Metropolis Magazine profiles three French designers who propose installing wind turbines on existing transmission towers.
Delon, who is 31 and an architect, is the recipient of Metropolis’s 2009 Next Generation prize, along with Julien Choppin, also a 31-year-old architect, and Raphaël Ménard, a 34-year-old engineer. Their project, Wind-it, addresses this year’s theme—which beseeched entrants to “Fix Our Energy Addiction” — with the effortless simplicity of a Pythagorean proof. The team proposes inserting wind turbines into existing electrical towers or, where infrastructure is broken or spare, building new towers that double as wind-power generators, thus introducing a fount of renewable energy into an aspect of civilization that’s as certain as taxes. With three potential sizes, the turbine towers could be integrated nearly anywhere: Lille, France, China’s Sichuan Province, or the streets of New York City.
…or the waterfront of Providence, Rhode Island.
The India Point Waterfront would be the ideal location to install wind turbines on existing transmission towers. However happily, there is a plan to remove the transmission towers in this location and put the wires underground. Under the plan, the towers would be removed across the Seekonk River toward the East Providence Waterfront (making way for redevelopment proposals on the East Providence side of the river). The towers skirting the Metacomet Country Club in East Providence would remain. Where the power lines are strung along Lyon Avenue and Fort Street in East Providence is a high point at the head of the bay that may collect enough wind to make such turbines feasible.
Back on the Providence waterfront, we want the transmission towers gone, that is the best outcome for the area for sure. However, we need not remove all the towers, they are perfectly functional infrastructure. We could keep the two towers on Tockwotton Street for example and retrofit them with wind turbines.
If we have existing infrastructure that can be put to positive use, I say use it. The towers on Tockwotton are outside the park along the edge of the highway. What better entrance to Providence than working wind generators? Recycling infrastructure to create green energy seems an apt project for the Creative Capital.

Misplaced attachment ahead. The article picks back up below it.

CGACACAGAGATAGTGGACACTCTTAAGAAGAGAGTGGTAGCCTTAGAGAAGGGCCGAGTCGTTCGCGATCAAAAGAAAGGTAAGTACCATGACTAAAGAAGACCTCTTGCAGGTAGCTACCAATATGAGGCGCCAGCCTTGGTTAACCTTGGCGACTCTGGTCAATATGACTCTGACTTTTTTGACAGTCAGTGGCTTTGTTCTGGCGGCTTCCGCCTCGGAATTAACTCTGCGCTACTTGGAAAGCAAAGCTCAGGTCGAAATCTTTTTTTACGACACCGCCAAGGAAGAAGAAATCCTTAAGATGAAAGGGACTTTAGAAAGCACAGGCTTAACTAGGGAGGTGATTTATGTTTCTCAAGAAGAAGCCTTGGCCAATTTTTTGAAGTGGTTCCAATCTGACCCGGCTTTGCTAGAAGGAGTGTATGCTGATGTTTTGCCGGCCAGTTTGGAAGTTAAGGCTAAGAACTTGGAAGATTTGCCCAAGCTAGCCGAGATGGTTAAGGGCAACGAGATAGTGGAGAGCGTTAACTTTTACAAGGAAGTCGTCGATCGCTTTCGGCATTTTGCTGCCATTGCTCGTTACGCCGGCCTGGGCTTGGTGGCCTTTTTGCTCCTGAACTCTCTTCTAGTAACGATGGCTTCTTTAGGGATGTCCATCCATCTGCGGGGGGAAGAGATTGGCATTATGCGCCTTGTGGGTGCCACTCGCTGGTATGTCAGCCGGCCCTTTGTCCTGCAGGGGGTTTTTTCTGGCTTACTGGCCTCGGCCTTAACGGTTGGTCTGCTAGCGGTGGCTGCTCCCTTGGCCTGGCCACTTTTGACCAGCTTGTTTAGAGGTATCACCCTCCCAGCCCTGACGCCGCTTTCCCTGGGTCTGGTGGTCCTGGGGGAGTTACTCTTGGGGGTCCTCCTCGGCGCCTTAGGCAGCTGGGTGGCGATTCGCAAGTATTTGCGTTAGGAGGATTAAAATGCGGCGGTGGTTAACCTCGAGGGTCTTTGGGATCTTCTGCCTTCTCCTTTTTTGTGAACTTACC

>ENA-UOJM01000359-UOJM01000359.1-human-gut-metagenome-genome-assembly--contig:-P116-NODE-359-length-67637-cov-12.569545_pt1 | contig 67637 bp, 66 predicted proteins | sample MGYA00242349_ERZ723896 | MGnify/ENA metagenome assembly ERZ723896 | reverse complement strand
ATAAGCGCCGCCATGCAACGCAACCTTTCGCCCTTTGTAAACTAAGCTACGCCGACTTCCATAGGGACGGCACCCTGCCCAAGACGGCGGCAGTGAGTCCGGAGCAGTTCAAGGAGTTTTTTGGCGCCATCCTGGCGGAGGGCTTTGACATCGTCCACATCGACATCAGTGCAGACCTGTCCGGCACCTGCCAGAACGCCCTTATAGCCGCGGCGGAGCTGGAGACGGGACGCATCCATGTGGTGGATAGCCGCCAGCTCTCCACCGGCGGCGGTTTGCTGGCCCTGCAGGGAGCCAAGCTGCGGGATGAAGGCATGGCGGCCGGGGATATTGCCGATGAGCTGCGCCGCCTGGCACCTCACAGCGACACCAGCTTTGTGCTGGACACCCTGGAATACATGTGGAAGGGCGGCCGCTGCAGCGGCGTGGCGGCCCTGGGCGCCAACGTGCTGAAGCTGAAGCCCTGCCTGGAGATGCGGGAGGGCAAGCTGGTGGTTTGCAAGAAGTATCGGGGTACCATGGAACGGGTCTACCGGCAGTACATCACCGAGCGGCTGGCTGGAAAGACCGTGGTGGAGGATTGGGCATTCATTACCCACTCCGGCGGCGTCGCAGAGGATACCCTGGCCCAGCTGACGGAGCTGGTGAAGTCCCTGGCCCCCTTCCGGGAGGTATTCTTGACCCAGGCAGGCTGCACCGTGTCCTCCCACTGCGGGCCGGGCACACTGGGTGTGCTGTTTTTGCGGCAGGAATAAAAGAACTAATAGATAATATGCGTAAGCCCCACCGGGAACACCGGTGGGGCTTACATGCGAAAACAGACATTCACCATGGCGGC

I agree with the idea that wind turbines on top of transmission towers is a great idea. The downside, however, is that the towers would really only be strong enough for relatively small turbines. Enough to power the lights along that stretch of the highway, for sure. It would be nice to have one in providence in the 2mw range (like in portsmouth) to power most of the city’s lights etc… Here is a chart relating turbine size to tower height.
Undoubtedly we need to be looking to large wind turbines too. However, if we can recycle a couple of these towers, even if only to light the Iway Bridge, then we’ve captured a bit of the wind to generate power, and we’ve recycled the towers. I don’t know the numbers, but there may be a cost benefit to not having to remove two of the towers that would help the bottom line of the overall burial project.
In fact, using the power on site, may be better than trying to feed it into the grid. The resources needed to feed the generators’ power in the lines on the tower present a large part of the cost.
Metropolis has a graphic indicating the generation potential. The towers at India Point, stripped of electrical wire supports, may be able to accommodate the middle option. The article does state though, that since this is a new concept, prices are high for the technology. If there were a large adoption of them, prices would drop however.
A similar concept has been done of putting wind turbines on towers not designed for them:
We should figure out how the various overlays work — not sure what happens to the towers once removed, who owns them, whether Grid retains their easements at the sites of the current towers, etc. And Grid has a touch-and-go relationship with renewables, so wonder if they’d be a help or a hindrance.
Even if the towers didn’t stay in the same spot, reusing them would be less expensive than erecting new ones. Especially if disassembling them is already budgeted for.